When it comes to records on which they were the performers, prolific songwriters, singers, and producers Pete Andreoli and Vinnie Poncia, Jr. might be best known for their discs as the Tradewinds. Lesser known is this 1967 self-titled album by the Innocence,
which is pop/rock at its bounciest and frothiest.
It's an apt title for
both album and band, considering it's from a time when much rock was
getting decidedly less innocent by the minute. In contrast, the Innocence
offered perky, well-crafted to the point of well-scrubbed tunes with
the slightest of influences from folk-rock and psychedelia. Some of the
songs -- including the Top 40 hit "There's Got to Be a Word (Beyond the
Meaning of Love)" and the smaller hit "Mairzy Doats" -- could have been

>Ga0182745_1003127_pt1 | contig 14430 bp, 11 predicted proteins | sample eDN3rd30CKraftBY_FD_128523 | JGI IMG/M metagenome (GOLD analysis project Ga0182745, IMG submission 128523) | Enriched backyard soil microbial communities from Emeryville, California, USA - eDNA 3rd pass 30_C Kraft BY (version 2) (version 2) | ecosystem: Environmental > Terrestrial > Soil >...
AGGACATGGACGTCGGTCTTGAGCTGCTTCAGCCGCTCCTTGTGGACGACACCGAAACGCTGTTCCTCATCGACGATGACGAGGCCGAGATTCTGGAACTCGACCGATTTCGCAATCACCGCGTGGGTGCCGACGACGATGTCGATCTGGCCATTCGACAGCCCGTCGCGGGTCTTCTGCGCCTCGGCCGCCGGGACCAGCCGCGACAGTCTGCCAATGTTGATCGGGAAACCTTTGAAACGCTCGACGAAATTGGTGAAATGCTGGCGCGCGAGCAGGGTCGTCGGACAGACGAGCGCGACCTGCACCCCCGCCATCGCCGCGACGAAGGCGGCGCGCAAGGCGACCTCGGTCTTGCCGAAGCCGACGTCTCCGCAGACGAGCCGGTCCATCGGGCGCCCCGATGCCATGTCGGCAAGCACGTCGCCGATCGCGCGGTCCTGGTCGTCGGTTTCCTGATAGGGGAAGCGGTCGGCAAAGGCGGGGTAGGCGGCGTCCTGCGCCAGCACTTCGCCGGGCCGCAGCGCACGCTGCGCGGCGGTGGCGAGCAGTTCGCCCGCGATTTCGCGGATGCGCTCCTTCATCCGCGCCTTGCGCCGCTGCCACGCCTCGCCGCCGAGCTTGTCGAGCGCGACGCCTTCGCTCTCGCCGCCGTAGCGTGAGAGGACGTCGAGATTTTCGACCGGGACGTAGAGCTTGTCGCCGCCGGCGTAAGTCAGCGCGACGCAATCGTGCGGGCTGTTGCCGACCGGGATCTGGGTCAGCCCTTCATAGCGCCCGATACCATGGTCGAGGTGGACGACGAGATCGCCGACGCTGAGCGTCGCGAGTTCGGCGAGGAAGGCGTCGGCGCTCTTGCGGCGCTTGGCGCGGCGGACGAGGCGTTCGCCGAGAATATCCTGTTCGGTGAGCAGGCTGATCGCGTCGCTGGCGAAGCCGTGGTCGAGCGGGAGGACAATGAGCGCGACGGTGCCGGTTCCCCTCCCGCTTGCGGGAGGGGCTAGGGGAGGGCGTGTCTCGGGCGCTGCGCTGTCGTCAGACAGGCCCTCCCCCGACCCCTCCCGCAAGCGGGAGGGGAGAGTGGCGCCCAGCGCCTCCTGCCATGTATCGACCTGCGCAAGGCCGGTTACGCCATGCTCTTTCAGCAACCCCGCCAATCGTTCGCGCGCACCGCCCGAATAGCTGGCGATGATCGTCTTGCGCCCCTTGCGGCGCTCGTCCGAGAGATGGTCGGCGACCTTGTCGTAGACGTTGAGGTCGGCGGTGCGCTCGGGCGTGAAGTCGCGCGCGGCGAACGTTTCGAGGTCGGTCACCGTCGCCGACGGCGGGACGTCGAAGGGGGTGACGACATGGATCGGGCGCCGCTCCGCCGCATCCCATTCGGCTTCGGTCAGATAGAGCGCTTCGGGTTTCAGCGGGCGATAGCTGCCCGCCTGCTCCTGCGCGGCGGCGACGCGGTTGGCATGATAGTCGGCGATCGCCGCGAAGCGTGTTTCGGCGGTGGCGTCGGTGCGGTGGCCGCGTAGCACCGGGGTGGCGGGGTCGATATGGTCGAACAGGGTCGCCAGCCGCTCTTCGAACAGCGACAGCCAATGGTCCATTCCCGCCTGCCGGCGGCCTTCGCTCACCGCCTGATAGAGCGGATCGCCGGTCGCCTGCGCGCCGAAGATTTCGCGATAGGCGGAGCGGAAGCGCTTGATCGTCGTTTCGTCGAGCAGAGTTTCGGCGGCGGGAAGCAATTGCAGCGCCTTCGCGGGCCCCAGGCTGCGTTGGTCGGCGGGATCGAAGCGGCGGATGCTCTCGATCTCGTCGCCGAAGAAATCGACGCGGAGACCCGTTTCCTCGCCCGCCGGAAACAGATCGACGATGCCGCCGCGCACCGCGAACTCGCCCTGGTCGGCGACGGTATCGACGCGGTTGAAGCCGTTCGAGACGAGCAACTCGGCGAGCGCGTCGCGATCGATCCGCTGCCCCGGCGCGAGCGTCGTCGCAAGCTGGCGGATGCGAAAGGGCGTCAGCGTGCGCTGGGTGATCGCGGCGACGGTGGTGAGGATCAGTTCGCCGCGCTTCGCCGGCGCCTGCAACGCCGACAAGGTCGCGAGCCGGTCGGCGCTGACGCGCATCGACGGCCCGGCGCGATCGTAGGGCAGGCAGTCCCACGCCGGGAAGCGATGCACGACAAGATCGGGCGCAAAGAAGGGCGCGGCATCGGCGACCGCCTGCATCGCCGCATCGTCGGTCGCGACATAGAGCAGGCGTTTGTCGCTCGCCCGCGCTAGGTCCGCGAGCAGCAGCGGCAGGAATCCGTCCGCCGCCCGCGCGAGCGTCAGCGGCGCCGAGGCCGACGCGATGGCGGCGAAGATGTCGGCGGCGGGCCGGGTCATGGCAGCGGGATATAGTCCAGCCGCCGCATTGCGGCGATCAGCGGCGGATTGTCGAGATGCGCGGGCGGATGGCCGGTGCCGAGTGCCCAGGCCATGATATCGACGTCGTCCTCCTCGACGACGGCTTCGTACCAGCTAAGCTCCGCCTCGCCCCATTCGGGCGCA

relics from the Tin Pin Alley/music hall era, though dressed up with
harmonies and arrangements that could have only been possible in the
sunshine pop era.
This might be too sweet even for big fans of this sort
of stuff, though it does vary the pace a little with bits of
folk-rockish balladry ("Someone Got Caught in My Eye"), Motown ("All I
Ask"), bossa nova ("Your Show Is Over"), and labelmates the Lovin' Spoonful
(slightly recalled by "It's Not Gonna Take Too Long," and covered to
unnotable effect on "Do You Believe in Magic"). The CD reissue on
Rev-Ola has basic historical liner notes and two bonus tracks: the
single versions of "There's Got to Be a Word (Beyond the Meaning of
Love)" and "I Don't Wanna Be Around You."
This is a fine album of sunshine/psychedelic pop. Have fun